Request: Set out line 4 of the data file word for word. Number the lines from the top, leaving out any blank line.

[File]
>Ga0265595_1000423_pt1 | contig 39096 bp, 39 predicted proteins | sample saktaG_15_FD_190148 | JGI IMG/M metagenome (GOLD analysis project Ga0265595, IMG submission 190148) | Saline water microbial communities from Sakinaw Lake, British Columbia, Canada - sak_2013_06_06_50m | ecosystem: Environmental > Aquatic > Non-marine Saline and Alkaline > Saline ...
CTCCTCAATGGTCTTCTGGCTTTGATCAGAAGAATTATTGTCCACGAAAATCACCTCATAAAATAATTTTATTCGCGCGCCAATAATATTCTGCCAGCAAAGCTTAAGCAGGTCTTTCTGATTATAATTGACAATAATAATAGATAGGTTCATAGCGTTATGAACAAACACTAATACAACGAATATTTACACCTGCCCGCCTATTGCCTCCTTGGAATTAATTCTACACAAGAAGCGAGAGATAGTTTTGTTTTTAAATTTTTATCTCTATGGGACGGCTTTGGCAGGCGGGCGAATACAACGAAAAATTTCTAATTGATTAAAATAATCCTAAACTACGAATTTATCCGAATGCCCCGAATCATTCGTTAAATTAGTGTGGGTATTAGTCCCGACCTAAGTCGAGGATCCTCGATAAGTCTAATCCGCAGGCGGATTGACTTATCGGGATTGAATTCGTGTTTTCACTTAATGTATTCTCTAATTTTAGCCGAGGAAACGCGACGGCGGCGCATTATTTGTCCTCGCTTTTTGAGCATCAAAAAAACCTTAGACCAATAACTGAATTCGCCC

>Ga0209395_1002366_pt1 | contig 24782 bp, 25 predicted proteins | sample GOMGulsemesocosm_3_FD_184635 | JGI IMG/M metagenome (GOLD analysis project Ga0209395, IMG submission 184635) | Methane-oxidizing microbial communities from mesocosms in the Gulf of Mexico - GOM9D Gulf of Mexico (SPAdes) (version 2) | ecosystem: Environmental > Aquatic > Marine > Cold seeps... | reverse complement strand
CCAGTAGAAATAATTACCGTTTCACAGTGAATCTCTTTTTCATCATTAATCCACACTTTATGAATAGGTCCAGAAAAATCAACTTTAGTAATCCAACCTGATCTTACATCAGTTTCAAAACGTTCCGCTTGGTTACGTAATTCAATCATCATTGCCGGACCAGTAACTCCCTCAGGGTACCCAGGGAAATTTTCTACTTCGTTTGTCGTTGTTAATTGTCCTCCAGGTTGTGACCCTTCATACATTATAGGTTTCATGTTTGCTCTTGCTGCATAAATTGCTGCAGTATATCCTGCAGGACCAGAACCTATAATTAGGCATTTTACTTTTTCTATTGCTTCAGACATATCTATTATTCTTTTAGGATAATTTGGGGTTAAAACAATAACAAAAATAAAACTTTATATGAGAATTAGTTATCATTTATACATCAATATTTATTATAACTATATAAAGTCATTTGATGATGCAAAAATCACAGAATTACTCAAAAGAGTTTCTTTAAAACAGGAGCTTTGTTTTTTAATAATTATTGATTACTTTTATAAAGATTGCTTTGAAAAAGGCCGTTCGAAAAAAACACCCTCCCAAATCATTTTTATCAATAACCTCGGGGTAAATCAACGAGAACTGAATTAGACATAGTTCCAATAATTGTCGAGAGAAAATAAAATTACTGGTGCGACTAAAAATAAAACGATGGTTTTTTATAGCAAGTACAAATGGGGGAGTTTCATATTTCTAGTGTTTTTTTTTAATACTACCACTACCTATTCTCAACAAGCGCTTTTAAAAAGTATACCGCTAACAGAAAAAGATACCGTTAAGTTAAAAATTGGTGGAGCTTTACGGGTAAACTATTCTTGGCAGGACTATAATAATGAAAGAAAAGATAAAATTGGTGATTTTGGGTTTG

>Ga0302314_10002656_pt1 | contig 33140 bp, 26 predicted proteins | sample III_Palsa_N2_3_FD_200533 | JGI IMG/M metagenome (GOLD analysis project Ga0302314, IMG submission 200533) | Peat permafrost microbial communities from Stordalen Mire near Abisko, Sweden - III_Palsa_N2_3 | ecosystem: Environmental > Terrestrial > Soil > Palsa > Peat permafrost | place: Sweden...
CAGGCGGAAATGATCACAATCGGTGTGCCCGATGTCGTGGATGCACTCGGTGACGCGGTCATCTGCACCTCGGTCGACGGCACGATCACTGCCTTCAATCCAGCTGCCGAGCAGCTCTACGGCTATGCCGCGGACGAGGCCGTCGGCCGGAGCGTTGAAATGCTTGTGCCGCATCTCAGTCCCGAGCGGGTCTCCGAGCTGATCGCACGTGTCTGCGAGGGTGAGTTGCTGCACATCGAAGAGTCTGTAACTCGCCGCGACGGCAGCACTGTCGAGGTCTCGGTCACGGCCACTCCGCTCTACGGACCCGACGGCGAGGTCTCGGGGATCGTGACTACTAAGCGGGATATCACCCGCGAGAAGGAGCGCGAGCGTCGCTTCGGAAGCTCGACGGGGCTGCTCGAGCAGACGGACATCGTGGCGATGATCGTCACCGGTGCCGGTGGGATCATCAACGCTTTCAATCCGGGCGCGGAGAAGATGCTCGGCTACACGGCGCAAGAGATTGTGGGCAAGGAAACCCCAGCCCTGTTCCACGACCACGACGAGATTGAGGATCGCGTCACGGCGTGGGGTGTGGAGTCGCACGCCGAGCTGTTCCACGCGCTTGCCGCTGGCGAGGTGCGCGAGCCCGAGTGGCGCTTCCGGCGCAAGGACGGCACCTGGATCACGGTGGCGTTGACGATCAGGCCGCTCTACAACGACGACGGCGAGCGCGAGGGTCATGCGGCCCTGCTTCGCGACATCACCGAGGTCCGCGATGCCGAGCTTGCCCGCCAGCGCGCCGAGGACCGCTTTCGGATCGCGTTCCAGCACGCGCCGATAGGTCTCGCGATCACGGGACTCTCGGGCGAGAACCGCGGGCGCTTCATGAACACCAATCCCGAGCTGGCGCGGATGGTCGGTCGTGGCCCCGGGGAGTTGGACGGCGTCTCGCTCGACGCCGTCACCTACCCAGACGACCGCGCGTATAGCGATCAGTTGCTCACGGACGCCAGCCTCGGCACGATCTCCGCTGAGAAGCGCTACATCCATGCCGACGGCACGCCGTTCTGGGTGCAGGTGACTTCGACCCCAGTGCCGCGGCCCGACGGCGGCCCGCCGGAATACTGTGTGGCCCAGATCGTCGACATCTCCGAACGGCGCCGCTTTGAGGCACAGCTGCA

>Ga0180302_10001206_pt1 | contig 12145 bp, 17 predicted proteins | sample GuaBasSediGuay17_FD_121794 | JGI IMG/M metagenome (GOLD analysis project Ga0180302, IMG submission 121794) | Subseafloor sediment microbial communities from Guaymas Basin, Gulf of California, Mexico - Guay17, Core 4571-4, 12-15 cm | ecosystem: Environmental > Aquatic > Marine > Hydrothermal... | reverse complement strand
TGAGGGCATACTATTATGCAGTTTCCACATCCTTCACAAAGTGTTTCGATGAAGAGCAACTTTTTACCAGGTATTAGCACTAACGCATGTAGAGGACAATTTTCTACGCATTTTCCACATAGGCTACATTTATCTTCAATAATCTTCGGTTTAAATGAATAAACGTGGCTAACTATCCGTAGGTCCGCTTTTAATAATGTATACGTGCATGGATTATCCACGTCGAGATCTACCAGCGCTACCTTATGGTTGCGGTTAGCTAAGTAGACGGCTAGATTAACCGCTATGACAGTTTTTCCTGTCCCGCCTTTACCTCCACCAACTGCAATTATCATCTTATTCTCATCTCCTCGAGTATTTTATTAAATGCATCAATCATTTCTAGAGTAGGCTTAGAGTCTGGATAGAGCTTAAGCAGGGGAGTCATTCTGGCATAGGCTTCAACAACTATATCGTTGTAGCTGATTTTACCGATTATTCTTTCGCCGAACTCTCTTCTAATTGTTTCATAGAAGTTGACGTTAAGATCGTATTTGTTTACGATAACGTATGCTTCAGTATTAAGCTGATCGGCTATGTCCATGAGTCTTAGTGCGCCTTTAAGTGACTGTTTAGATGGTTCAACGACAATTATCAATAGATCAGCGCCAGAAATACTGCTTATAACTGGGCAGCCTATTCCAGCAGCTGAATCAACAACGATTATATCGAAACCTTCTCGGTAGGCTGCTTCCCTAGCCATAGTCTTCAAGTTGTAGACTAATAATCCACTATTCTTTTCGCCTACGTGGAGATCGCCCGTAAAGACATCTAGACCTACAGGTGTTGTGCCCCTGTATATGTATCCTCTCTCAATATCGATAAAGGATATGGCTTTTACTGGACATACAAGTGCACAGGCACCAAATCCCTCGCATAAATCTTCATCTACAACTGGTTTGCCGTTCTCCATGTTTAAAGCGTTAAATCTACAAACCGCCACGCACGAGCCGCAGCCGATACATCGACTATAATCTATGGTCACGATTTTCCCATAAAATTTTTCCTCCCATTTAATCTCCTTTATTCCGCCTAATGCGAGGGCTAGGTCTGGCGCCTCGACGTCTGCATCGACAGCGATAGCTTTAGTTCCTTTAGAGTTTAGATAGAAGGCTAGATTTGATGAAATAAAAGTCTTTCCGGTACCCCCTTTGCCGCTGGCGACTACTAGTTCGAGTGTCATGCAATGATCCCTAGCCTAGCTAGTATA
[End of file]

CCAGTAGAAATAATTACCGTTTCACAGTGAATCTCTTTTTCATCATTAATCCACACTTTATGAATAGGTCCAGAAAAATCAACTTTAGTAATCCAACCTGATCTTACATCAGTTTCAAAACGTTCCGCTTGGTTACGTAATTCAATCATCATTGCCGGACCAGTAACTCCCTCAGGGTACCCAGGGAAATTTTCTACTTCGTTTGTCGTTGTTAATTGTCCTCCAGGTTGTGACCCTTCATACATTATAGGTTTCATGTTTGCTCTTGCTGCATAAATTGCTGCAGTATATCCTGCAGGACCAGAACCTATAATTAGGCATTTTACTTTTTCTATTGCTTCAGACATATCTATTATTCTTTTAGGATAATTTGGGGTTAAAACAATAACAAAAATAAAACTTTATATGAGAATTAGTTATCATTTATACATCAATATTTATTATAACTATATAAAGTCATTTGATGATGCAAAAATCACAGAATTACTCAAAAGAGTTTCTTTAAAACAGGAGCTTTGTTTTTTAATAATTATTGATTACTTTTATAAAGATTGCTTTGAAAAAGGCCGTTCGAAAAAAACACCCTCCCAAATCATTTTTATCAATAACCTCGGGGTAAATCAACGAGAACTGAATTAGACATAGTTCCAATAATTGTCGAGAGAAAATAAAATTACTGGTGCGACTAAAAATAAAACGATGGTTTTTTATAGCAAGTACAAATGGGGGAGTTTCATATTTCTAGTGTTTTTTTTTAATACTACCACTACCTATTCTCAACAAGCGCTTTTAAAAAGTATACCGCTAACAGAAAAAGATACCGTTAAGTTAAAAATTGGTGGAGCTTTACGGGTAAACTATTCTTGGCAGGACTATAATAATGAAAGAAAAGATAAAATTGGTGATTTTGGGTTTG